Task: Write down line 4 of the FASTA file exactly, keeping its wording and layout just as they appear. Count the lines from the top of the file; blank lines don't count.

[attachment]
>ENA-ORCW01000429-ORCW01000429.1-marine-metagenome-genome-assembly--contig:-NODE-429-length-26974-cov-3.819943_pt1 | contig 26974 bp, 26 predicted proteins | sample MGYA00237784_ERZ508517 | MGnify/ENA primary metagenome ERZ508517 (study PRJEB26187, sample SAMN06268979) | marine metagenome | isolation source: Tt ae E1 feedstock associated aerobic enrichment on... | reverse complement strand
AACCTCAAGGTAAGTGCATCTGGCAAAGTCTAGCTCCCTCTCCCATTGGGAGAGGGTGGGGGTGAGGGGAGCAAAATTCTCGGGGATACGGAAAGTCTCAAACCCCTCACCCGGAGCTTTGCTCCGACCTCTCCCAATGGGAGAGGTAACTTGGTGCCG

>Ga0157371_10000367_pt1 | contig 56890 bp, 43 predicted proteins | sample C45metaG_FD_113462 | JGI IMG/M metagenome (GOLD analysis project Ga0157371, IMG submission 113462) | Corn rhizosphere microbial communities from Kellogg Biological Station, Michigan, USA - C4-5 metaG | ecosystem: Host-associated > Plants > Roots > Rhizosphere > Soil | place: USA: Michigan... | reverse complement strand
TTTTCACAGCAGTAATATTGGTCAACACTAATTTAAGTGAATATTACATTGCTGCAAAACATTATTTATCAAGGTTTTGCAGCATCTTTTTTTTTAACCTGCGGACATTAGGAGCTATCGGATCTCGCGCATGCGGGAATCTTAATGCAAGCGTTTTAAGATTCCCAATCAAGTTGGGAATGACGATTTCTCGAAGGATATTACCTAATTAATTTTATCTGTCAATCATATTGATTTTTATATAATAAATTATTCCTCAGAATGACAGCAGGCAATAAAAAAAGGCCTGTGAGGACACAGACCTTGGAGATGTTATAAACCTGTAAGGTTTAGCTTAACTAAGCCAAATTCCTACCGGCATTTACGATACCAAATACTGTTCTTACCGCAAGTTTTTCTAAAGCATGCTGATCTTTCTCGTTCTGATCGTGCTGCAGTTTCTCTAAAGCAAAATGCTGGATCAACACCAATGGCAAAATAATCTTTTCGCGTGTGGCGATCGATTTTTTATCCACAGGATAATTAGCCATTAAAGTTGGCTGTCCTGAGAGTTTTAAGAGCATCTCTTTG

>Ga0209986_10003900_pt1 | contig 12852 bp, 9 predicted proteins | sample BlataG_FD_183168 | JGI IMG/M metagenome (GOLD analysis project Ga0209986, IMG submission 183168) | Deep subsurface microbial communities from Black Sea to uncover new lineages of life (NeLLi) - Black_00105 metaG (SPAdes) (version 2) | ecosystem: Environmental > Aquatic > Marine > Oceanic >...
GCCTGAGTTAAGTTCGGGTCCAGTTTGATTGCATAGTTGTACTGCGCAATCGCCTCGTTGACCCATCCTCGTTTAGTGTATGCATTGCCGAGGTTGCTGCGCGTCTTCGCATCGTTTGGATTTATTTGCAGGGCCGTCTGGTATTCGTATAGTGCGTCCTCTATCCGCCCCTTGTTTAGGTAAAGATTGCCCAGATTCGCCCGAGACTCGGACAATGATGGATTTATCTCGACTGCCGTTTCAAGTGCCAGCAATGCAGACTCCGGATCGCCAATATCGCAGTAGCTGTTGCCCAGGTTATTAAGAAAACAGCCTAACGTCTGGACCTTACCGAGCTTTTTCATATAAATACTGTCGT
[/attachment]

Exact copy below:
TTTTCACAGCAGTAATATTGGTCAACACTAATTTAAGTGAATATTACATTGCTGCAAAACATTATTTATCAAGGTTTTGCAGCATCTTTTTTTTTAACCTGCGGACATTAGGAGCTATCGGATCTCGCGCATGCGGGAATCTTAATGCAAGCGTTTTAAGATTCCCAATCAAGTTGGGAATGACGATTTCTCGAAGGATATTACCTAATTAATTTTATCTGTCAATCATATTGATTTTTATATAATAAATTATTCCTCAGAATGACAGCAGGCAATAAAAAAAGGCCTGTGAGGACACAGACCTTGGAGATGTTATAAACCTGTAAGGTTTAGCTTAACTAAGCCAAATTCCTACCGGCATTTACGATACCAAATACTGTTCTTACCGCAAGTTTTTCTAAAGCATGCTGATCTTTCTCGTTCTGATCGTGCTGCAGTTTCTCTAAAGCAAAATGCTGGATCAACACCAATGGCAAAATAATCTTTTCGCGTGTGGCGATCGATTTTTTATCCACAGGATAATTAGCCATTAAAGTTGGCTGTCCTGAGAGTTTTAAGAGCATCTCTTTG